• Donna McAleer is our best choice to beat Congressman Rob Bishop. Donna McAleer is a West Point graduate, Veteran, an Olympic athlete, and an author who penned “Porcelain on Steel: Women of West Point’s Long Gray Line.”  Written as a model for the teenaged girls she coached in volleyball, the book features women who exhibited courage, strength, and character in overcoming numerous obstacles, both in uniform and later after embarking on civilian careers.  Much like Donna herself, who embodies service above self and has practical experience in both the private and publics sectors. In this TED talk, Donna McAleer focuses on facing fears, with examples from her own life. She is also a founder of the The People’s Health Clinic, serving the uninsured in Summit and Wasatch counties. Donna is in a primary fight June 26, 2012, so immediate efforts are necessary to ensure her win in order to face Bishop in November. Volunteer for her campaign here. If you have friends in her district (Summit, Weber, Cache, Davis, Morgan Counties + more), make sure they know they have the opportunity to elect someone incredible, and ask them to participate in getting Donna elected.

More links about SkiLink:

Love Wilderness?
  • Help SUWA (Southern Utah Wilderness Alliance) fight the destruction of our public lands. Utah’s announcement that it will sue the federal government over more than 25,000 so-called “roads” is the most serious threat to the future of Utah’s remaining wild lands, designated wilderness, national parks, national monuments and other scenic wild lands, and the Department of Interior must do everything in its power to ensure that the sanctity of our public lands remains protected. Follow SUWA on Facebook  and Twitter.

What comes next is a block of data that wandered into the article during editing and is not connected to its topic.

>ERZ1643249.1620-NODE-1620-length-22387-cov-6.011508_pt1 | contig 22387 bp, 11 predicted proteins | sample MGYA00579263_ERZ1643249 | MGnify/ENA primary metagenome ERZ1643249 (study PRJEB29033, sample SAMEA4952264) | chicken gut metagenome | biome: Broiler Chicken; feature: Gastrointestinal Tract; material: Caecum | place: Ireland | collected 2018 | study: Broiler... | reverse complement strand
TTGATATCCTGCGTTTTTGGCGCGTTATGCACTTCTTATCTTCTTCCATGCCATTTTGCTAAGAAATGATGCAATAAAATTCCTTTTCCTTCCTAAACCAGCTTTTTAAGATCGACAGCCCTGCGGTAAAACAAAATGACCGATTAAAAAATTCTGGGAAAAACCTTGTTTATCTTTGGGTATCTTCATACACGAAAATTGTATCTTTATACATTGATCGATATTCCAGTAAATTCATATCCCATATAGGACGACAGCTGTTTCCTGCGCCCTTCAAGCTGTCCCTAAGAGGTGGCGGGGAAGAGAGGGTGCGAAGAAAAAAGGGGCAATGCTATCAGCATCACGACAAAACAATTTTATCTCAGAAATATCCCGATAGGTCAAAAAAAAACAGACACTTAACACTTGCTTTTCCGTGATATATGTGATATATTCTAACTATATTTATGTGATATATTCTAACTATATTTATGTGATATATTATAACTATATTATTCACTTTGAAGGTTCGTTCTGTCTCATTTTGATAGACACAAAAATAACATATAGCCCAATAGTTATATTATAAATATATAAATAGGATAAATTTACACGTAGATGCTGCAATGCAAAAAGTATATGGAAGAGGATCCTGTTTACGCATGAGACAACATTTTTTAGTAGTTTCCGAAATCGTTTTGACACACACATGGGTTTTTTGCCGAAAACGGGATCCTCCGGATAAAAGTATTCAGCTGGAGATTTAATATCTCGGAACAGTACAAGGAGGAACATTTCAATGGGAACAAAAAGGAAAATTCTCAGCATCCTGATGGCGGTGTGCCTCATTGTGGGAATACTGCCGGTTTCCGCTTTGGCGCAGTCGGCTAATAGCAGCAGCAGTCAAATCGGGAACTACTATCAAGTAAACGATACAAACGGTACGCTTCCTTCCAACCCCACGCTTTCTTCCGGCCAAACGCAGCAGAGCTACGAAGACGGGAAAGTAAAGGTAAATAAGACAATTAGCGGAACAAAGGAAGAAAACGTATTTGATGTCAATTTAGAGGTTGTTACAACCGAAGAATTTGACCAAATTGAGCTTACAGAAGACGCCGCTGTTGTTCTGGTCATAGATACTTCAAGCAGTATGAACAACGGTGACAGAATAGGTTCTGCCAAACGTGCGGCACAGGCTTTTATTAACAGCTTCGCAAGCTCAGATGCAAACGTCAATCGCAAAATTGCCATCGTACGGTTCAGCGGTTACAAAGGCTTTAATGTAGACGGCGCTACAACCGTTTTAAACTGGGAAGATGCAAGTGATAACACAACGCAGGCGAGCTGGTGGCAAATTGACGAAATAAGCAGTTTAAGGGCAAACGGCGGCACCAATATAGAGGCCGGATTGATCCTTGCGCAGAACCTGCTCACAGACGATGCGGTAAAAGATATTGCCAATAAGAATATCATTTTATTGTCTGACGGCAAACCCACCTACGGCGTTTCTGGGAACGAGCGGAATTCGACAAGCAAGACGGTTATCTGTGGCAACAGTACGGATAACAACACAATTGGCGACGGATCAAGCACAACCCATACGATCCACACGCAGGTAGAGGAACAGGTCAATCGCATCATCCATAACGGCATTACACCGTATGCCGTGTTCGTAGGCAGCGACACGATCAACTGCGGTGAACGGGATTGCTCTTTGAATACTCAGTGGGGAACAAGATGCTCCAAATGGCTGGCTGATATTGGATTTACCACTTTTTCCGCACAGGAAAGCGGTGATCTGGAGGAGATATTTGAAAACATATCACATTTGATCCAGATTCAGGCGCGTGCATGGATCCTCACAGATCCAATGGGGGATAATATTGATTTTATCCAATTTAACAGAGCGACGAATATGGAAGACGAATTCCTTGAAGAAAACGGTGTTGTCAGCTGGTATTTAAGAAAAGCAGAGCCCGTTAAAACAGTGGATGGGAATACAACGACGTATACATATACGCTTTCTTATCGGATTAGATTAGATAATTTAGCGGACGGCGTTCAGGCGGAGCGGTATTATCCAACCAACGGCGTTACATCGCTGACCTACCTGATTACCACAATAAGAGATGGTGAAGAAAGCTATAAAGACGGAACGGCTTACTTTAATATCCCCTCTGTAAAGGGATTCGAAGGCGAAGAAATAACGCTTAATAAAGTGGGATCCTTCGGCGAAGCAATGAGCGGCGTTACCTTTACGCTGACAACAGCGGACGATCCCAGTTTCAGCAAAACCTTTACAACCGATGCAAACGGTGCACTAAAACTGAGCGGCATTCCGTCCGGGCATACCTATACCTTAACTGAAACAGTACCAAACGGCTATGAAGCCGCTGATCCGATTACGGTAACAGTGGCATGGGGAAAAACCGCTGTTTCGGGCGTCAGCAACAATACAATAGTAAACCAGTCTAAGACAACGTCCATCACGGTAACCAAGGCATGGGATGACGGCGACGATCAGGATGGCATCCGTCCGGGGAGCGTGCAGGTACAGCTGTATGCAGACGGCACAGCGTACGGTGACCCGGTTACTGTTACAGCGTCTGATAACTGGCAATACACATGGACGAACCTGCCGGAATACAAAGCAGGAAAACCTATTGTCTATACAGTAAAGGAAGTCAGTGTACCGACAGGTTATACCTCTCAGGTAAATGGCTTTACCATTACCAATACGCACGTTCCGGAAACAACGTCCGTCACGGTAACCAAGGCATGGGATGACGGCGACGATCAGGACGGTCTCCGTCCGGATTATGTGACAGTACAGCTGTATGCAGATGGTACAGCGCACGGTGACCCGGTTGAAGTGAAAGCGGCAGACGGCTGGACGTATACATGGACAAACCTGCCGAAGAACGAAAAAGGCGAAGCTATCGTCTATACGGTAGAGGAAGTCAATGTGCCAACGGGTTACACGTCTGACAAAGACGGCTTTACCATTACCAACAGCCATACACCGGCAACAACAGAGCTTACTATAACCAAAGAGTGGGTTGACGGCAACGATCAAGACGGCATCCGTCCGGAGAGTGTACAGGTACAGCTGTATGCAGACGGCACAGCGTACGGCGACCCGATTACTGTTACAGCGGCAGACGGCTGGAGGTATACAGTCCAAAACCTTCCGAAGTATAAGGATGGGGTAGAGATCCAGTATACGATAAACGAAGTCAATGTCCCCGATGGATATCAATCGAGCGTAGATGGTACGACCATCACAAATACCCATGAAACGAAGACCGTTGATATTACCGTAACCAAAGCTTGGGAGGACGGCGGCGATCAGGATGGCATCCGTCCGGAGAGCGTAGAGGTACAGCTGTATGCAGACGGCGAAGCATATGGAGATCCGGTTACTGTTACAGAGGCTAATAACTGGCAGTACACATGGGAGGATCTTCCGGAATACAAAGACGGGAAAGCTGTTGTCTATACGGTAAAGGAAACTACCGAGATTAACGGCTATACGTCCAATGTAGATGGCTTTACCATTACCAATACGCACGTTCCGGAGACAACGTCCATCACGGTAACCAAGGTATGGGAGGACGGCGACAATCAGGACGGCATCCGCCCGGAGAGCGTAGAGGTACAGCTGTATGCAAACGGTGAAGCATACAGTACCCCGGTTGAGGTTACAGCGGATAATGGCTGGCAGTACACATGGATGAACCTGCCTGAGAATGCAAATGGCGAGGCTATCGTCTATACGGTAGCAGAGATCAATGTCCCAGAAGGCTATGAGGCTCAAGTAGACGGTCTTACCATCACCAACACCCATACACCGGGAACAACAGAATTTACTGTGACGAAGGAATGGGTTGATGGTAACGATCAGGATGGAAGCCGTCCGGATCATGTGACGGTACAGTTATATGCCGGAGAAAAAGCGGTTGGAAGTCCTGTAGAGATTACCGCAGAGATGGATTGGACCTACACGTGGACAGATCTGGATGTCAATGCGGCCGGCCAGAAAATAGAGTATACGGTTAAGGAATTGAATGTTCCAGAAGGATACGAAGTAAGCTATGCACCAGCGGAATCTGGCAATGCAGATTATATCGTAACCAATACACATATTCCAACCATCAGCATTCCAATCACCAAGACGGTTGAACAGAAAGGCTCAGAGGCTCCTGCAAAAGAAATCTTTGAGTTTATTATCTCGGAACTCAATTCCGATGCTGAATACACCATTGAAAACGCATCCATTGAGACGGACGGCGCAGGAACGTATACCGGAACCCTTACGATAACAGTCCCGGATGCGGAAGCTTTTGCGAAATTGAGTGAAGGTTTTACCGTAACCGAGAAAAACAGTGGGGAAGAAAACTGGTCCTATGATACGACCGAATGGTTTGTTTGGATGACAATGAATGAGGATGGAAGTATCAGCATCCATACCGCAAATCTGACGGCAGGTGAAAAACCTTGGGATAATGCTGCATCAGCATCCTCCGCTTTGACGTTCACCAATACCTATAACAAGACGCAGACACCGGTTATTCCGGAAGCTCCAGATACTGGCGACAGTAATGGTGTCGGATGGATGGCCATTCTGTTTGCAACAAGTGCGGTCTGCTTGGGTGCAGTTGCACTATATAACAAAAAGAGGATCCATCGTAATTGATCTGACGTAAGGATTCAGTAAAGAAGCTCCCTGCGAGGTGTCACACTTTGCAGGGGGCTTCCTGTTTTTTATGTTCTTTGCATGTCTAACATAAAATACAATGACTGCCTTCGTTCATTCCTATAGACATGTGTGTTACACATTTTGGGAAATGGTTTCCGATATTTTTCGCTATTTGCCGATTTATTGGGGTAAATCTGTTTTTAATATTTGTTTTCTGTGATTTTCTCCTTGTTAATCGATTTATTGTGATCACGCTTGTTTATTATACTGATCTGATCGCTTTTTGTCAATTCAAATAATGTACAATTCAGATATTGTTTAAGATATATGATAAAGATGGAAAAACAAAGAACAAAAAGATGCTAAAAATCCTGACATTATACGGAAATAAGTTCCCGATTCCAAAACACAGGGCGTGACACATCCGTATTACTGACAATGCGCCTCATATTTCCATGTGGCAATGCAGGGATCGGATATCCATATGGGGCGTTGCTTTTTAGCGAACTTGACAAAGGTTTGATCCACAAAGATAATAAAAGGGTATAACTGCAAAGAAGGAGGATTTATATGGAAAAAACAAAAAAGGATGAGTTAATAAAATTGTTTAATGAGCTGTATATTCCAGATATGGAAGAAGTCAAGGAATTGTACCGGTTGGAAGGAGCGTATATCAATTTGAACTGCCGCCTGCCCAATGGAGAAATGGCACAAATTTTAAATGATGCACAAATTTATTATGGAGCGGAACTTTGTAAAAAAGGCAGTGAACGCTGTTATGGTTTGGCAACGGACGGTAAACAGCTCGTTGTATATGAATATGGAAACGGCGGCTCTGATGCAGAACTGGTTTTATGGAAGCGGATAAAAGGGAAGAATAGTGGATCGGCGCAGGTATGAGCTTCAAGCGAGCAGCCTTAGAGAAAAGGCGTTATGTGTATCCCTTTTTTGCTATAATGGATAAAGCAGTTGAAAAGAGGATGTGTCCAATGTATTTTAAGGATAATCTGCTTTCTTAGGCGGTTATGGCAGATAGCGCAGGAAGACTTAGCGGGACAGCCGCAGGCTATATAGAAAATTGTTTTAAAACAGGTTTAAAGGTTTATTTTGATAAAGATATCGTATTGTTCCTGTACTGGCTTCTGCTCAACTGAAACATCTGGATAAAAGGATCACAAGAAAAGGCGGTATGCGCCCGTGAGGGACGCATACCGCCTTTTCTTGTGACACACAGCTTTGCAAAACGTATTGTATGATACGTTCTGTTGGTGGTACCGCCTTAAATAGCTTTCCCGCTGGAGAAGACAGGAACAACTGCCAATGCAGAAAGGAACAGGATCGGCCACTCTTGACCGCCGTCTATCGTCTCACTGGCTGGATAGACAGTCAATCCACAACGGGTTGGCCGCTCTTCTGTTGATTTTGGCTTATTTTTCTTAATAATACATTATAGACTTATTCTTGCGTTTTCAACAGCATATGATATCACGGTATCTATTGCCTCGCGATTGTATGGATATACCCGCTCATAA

As custodians of thousands of acres of pristine land, environmental protection is of paramount importance to residents of Utah for the use and enjoyment of future generations.
Advertisements

Responses

  1. “Talisker is currently bullying Park City Mountain Resort, a locally owned company, to take over its land in Summit County. Most of the land currently owner by Talisker is in Summit County. They are interested in generating more revenue from that land at the expense of Salt Lake County.”

    You are stupid or just uninformed. PCMR is also behind the Interconnect idea, as are all seven Park City and Cottonwood resorts. Supporting PCMR is also supporting the Interconnect. The PCMR issue with Talisker is over a lease that PCMR did not renew. The letter to renew the lease had the stamp on it postmarked days after lease renewal notification was due.

    The stupidity here lies with PCMR. They made leasehold improvements without first having a long term lease, and then they forgot to renew the lease on time. The PCMR payments were only $155,000 per year, and now those payments will (I assume) rise to market rates. I don’t understand why PCMR didn’t buy the land from UPCM in the first place.

    The owner of Powdr is not a local. He resides in Jackson Hole. The proposed SkiLink land is federally owned, meaning someone from New Jersey or Iowa has just as much say about it being sold as we do.

    If you want to say “I hate Talisker but like PCMR,” it means you are either hypocritical or worse.

    • I’m not defending PCMR. I’m simply pointing out that Talisker is, indeed, bullying PCMR. The intent of PCMR was widely known and now the people who want PCMR out of the picture are deferring to stamps and paperwork to make their case. It is disingenuous and makes me lose even more respect for Talisker.

      Of course the ski resorts are all for the interconnect. SkiUtah’s job is to draw more people to Utah. If this project promised 1 more person on the mountain they would be for it. It’s myopic, but true. They don’t have to consider the watershed based on their framework of decision-making as a tourism corporation.

      Powdr Corporation/PCMR is based in Park City and therefore locally owned.

      If you read the blog carefully, you’d see that while the land is currently federally owner, they are looking to do land swaps to put it on private land, thus seeking to bypass the public process (New Jersey, Iowa and all).


Leave a Reply

Fill in your details below or click an icon to log in:

WordPress.com Logo

You are commenting using your WordPress.com account. Log Out / Change )

Twitter picture

You are commenting using your Twitter account. Log Out / Change )

Facebook photo

You are commenting using your Facebook account. Log Out / Change )

Google+ photo

You are commenting using your Google+ account. Log Out / Change )

Connecting to %s

Categories

%d bloggers like this: